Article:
For most of us, the key take-away of each year’s budget speech is how much more or less tax we will be paying, not necessarily how and why. But with Budget 2017 taking place on Wednesday this week, Standard Bank has put together an explainer that comprehensively breaks down what the average consumer could expect:
Bracket creep to disproportionately affect middle-income earners
Last year’s Medium-Term Budget stipulated tax increases to ensure that government revenue would rise by R28 billion for the 2017/18 tax year, and R15 billion in 2018/19. However, the recent rally in commodity prices and our forecast that GDP growth may accelerate to 1.4% this year, will buy South Africa more time before a VAT increase is required.
VAT hike has a disproportionate effect on low-income earners
A VAT hike means a rise in living costs for all consumers, but the effect is felt more strongly by lower-income households. Household expenditure data from the BMR (Bureau of Marketing Research) shows that households earning below R89 000 per annum spend between 36% and 42% of their income on groceries.
PIT weighs more on middle-income earners
GDP growth over the next three years is expected to remain below potential, thus unlikely to create new employment to broaden the tax base. This means growth in Personal Income Tax (PIT) revenue can only be achieved by higher taxes and/or bracket creep.
Bracket creep will affect the middle-income consumer disproportionately (those earning between R89 000 to R707 000 a year), because this segment’s majority (85%) relies more on salaries and wages as a primary source of income. In addition, this segment includes civil servant professions. Given that government is currently scaling down on its wage bill, the purchasing power of this group is at risk. Furthermore, debt levels are higher among the middle segments than for low and affluent earners.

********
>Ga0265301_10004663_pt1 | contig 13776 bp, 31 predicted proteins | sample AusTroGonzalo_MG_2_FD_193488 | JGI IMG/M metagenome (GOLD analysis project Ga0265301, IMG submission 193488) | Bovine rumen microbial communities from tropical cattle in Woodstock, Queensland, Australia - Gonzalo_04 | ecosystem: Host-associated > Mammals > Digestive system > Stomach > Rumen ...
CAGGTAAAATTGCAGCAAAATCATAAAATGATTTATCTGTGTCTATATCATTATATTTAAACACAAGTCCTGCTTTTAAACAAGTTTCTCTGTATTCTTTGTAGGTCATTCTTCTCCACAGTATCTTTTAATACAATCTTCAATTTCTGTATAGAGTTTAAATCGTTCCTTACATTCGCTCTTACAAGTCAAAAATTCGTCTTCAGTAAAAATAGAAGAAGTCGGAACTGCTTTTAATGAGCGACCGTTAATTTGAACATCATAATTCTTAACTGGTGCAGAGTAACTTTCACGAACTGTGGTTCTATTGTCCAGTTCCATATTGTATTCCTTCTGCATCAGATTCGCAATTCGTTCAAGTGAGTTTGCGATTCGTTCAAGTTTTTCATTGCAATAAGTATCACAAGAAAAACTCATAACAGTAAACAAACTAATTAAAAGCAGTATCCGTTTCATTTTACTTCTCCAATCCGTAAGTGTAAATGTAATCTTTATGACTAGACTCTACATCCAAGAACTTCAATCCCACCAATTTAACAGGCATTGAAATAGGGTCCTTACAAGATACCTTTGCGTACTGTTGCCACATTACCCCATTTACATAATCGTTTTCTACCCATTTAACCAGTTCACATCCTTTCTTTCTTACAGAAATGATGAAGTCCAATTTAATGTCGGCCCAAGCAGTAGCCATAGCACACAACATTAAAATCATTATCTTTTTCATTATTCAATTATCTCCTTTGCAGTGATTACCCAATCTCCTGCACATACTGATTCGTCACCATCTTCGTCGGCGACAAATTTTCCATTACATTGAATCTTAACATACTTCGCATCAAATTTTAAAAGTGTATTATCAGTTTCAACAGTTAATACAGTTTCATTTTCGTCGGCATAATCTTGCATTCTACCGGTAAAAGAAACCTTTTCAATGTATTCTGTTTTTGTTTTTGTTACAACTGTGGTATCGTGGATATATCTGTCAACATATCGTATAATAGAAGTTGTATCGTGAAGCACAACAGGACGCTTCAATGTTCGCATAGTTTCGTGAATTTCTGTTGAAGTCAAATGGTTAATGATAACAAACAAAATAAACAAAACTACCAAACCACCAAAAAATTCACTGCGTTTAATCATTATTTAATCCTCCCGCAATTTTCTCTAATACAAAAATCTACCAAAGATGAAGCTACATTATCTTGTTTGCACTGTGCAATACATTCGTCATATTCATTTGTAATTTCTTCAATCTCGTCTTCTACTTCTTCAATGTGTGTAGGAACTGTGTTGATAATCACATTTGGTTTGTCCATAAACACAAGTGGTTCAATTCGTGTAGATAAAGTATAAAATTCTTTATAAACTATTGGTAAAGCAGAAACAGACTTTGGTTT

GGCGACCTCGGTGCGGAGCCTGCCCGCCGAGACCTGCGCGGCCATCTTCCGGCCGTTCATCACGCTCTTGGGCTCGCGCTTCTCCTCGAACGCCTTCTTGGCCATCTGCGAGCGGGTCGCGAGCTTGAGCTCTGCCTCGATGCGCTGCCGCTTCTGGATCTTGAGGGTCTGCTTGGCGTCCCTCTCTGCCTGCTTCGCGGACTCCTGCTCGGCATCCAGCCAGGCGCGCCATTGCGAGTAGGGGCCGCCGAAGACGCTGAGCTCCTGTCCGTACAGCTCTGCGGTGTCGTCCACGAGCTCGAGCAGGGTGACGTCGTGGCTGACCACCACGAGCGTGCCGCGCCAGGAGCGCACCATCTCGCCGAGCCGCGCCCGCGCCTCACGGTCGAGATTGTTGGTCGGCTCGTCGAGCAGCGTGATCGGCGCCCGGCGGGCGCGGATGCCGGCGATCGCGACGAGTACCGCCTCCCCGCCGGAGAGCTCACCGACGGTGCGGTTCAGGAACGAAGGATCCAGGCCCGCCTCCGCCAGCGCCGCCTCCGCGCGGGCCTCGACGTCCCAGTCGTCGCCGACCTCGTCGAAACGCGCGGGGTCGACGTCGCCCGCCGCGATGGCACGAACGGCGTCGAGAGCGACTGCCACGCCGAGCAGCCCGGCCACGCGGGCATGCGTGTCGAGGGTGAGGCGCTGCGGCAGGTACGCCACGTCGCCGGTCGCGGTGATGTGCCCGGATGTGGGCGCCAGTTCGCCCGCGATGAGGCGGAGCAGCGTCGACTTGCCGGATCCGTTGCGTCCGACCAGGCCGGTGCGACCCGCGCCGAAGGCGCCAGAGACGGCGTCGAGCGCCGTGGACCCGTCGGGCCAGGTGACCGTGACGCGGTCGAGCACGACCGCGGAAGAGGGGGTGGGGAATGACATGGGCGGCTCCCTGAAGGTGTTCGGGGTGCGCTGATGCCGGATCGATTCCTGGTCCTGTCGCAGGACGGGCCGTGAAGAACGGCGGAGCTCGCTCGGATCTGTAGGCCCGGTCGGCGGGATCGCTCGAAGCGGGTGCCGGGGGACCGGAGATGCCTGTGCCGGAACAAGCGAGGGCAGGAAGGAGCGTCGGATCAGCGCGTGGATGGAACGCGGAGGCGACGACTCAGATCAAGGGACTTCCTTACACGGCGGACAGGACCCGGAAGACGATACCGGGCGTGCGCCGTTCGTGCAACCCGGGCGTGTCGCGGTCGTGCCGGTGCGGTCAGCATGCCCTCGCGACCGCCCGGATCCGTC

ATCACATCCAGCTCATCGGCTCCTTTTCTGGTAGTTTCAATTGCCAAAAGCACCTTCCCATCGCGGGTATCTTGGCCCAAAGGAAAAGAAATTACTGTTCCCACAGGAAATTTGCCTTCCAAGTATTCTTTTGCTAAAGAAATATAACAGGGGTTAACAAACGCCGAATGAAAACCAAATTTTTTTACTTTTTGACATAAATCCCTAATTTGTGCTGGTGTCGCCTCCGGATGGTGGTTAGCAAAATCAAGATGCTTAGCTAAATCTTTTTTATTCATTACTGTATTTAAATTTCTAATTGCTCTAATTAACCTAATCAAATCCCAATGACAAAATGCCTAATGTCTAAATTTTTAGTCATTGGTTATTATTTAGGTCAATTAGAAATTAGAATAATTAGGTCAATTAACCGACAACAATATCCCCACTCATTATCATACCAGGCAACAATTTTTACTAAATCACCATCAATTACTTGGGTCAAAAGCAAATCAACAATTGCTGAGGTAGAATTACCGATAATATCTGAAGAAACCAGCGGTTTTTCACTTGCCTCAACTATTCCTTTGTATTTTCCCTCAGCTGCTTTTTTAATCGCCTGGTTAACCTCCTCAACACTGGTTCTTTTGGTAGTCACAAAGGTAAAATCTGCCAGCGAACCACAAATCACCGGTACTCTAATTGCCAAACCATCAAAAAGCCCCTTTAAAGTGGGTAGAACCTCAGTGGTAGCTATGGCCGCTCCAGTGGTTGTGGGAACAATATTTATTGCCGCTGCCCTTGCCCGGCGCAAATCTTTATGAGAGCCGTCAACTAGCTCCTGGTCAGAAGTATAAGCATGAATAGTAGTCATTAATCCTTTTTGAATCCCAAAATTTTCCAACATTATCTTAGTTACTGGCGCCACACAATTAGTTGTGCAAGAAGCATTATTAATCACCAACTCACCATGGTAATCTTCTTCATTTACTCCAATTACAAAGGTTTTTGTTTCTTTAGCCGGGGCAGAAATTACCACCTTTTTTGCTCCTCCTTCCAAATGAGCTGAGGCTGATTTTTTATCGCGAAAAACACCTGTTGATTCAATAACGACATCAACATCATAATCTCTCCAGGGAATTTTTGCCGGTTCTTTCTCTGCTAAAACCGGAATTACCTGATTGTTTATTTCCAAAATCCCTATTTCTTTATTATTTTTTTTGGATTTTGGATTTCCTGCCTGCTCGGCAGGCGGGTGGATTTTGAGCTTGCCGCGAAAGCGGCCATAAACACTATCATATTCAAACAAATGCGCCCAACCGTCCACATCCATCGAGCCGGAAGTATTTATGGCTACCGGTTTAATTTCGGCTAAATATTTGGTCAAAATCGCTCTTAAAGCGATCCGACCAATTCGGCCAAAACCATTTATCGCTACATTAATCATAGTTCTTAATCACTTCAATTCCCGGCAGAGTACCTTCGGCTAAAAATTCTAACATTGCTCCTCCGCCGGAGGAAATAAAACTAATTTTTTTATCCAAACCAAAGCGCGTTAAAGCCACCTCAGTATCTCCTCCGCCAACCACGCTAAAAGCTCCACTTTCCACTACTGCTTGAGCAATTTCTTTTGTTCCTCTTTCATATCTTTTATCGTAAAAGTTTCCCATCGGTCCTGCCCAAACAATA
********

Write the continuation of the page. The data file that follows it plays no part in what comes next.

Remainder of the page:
CIT tax to benefit from higher commodity prices
Due to the economic slowdown and fall in commodity prices, the contribution of Corporate Income Tax (CIT) to total tax revenue decreased. An increase in the CIT rate is seen as potentially counterproductive, since South Africa has reached the threshold above which additional increases may have a negative effect on revenue collected. However, the recent commodity price rally has boosted earnings of major tax-contributing corporates in the mining sector, recently resulting in better-than-expected CIT collections.
We expect current commodity prices to remain near current levels in 2017, having a positive effect on CIT revenue in the 2017/18 and 2018/19 fiscal years.
Income gap narrowing
BMR data shows government’s fiscal policy has made progress in reducing income inequality. Currently, over 17 million South Africans receive social grants, with 24% of households relying on grants as their main source of income. We estimate that the ratio of average income in the lowest income group to average income in the highest income group declined by about 43%.